May 8th is a National Holiday in France in honor of Victory in Europe Day, the day the Allies accepted the unconditional surrender of Nazi Germany in World War II. It brings to mind all of the good literature, both fiction and nonfiction, that has been written about this time period in Paris. Just a few recommendations to share with you.
Americans In Paris: Life and Death Under Nazi Occupation by Charles Glass is an excellent and highly readable account of the Americans who stayed behind after France declared war on Germany, and even after the United States entered the war. Just like the French who stayed in Paris, many of the Americans who stayed lived in the grey area between resistance, collaboration and survival.
Except of course, Sylvia Beach, the owner of the original Shakespeare & Co. She stood her ground and refused to sell the last copy of Finnegan’s Wake to a German soldier, insisting on saving it for an English-speaking customer. Beach knew she had infuriated the German officer, so within hours, she packed up all of the books in the bookshop and moved them a few doors down to her apartment on rue Odéon. She never re-opened her shop again.
Another excellent nonfiction account of the Occupation era is And The Show Went On: Cultural Life in Nazi-Occupied Paris by Alan Riding. A thoroughly researched book, this one focuses on the ways that the Parisian culture – from the opera and the nightclubs – continued to thrive under the Nazis, although with considerable censorship and control. Sylvia Beach again merits attention, as does the Rose Valland, the surprising heroine of the Jeu de Paume who kept meticulous records of the artwork plundered by Hitler, Goring and their associates, so that it could be tracked down after the war. Again, there are the complicated issues of collaboration and resistance, which Americans seem to find so difficult to comprehend. Fascinating.
I am also recommending a book that it completely new to me; in fact, I have just ordered it thanks to the folks at Paris Walks, who read a powerful excerpt during my recent Left Bank During The Occupation tour. It is called The Journal of Helene Berr, and it sounds like Diary of Anne Frank, except written by a mature, college-educated Parisian. Like Anne Frank, she was Jewish, she was deported and she was killed just before the war was over, but her diary has survived. Although this book was originally published in French, it is also available in English.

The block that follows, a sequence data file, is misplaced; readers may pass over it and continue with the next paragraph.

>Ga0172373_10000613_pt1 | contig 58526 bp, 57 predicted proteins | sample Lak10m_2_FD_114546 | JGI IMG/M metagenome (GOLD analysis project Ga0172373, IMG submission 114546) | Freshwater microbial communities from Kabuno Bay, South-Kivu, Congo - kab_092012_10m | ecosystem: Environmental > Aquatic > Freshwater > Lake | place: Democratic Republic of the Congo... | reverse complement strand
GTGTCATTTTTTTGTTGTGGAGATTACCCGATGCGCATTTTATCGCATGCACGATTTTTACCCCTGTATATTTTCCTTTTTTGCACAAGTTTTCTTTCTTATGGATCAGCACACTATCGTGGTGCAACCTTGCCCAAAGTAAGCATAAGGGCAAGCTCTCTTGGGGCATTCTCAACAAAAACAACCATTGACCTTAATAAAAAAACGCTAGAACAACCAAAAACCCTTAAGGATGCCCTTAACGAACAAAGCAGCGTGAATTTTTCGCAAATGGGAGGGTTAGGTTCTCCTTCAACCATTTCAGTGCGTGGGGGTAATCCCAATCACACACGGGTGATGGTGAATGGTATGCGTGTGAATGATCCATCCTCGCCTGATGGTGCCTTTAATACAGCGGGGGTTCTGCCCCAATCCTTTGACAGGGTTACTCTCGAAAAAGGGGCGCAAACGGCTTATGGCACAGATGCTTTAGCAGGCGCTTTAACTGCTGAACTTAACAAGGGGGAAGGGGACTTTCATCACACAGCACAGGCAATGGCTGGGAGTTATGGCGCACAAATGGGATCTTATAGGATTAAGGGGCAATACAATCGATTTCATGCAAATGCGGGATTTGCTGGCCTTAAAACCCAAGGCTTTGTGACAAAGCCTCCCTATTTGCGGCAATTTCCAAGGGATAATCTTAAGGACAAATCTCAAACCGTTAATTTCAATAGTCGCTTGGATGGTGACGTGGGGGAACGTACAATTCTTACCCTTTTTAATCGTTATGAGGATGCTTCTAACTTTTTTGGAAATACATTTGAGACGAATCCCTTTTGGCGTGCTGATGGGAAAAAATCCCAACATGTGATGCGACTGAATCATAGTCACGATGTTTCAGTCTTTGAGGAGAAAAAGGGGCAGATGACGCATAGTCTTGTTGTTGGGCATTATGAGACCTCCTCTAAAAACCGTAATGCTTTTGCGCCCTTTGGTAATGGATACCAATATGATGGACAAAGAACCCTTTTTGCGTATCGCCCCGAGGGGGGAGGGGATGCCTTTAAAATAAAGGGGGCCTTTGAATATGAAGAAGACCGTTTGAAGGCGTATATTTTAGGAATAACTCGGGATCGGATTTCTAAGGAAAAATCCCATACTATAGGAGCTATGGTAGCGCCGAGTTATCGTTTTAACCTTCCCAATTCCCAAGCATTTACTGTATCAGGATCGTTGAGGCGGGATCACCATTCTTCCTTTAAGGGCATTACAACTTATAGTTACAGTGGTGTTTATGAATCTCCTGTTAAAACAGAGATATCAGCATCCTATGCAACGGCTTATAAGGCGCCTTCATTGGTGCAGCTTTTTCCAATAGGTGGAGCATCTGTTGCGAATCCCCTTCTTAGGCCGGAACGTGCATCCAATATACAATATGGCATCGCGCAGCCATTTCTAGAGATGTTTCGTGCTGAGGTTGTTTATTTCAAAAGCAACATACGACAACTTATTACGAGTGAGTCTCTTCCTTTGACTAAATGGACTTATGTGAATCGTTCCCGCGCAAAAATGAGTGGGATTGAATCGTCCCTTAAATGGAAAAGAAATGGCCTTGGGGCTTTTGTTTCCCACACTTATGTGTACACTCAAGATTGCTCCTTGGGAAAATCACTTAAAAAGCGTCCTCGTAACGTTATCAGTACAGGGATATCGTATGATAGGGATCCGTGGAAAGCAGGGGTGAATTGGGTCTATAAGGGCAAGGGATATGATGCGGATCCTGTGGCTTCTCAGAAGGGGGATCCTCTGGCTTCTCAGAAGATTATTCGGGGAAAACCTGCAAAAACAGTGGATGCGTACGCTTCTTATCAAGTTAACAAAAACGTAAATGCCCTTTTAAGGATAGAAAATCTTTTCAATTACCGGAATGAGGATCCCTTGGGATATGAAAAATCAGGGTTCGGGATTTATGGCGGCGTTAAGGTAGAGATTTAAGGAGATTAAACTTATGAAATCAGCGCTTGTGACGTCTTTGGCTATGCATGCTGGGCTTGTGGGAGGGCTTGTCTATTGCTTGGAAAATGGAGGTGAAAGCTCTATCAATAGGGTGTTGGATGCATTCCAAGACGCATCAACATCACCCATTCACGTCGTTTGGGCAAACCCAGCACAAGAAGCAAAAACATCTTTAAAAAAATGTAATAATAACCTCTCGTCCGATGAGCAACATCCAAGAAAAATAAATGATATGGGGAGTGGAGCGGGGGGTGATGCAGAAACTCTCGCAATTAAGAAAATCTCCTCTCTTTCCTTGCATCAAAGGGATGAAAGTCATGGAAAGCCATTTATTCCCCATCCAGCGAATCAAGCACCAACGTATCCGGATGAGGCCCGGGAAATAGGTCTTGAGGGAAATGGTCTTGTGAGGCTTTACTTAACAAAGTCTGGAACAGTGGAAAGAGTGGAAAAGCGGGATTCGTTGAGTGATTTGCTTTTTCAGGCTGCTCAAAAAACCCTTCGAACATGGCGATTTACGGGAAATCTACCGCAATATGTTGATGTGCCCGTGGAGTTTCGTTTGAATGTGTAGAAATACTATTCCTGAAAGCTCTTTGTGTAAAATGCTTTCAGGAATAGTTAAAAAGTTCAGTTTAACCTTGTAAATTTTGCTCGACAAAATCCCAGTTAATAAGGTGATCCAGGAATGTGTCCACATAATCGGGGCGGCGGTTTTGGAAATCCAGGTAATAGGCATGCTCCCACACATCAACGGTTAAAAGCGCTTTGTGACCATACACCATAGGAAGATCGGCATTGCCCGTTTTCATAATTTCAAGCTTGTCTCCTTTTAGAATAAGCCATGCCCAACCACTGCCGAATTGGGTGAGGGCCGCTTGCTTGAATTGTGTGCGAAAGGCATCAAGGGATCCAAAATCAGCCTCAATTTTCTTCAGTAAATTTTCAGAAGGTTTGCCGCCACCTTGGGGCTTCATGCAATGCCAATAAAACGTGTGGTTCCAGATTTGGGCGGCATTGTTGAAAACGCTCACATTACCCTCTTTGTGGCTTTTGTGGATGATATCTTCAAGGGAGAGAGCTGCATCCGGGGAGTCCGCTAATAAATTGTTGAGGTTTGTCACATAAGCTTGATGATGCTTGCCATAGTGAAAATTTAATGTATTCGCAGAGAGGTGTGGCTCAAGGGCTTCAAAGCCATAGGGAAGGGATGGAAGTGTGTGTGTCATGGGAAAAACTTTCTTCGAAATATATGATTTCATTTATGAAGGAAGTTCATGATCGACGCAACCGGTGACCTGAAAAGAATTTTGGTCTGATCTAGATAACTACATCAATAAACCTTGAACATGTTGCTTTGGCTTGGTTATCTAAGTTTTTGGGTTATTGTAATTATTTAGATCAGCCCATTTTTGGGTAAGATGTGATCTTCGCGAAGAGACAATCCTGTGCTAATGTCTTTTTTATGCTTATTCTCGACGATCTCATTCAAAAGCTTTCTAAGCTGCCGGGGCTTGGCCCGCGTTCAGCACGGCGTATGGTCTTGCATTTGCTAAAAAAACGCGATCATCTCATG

Finally, I must mention Suite Française by Irene Nemirovsky. It has received many well-deserved accolades, and was very well received by many book clubs when it was released, so it should be no surprise. But if you haven’t read it, I urge you to read it now. This is powerful fiction. Much of it is based on Nemirovsky’s own experiences as a Jewish woman who escaped Paris with her family to live out most of the war in Issy-l’Évêque, a small town in Burgundy. Like Helene Berr, Nemirovsky was eventually deported and killed, but her daughters kept her manuscripts hidden in a suitcase. I really, really loved this book.
In previous posts I have written about two other World War II era works of fiction set in Paris: Sarah’s Key by Tatiana de Rosnay, and Pictures at an Exhibition by Sara Hoghtelling. Check out my earlier posts for a photo tour of some of the scenes from these books.
I would love to hear any World War II era books you might recommend, especially those set in France.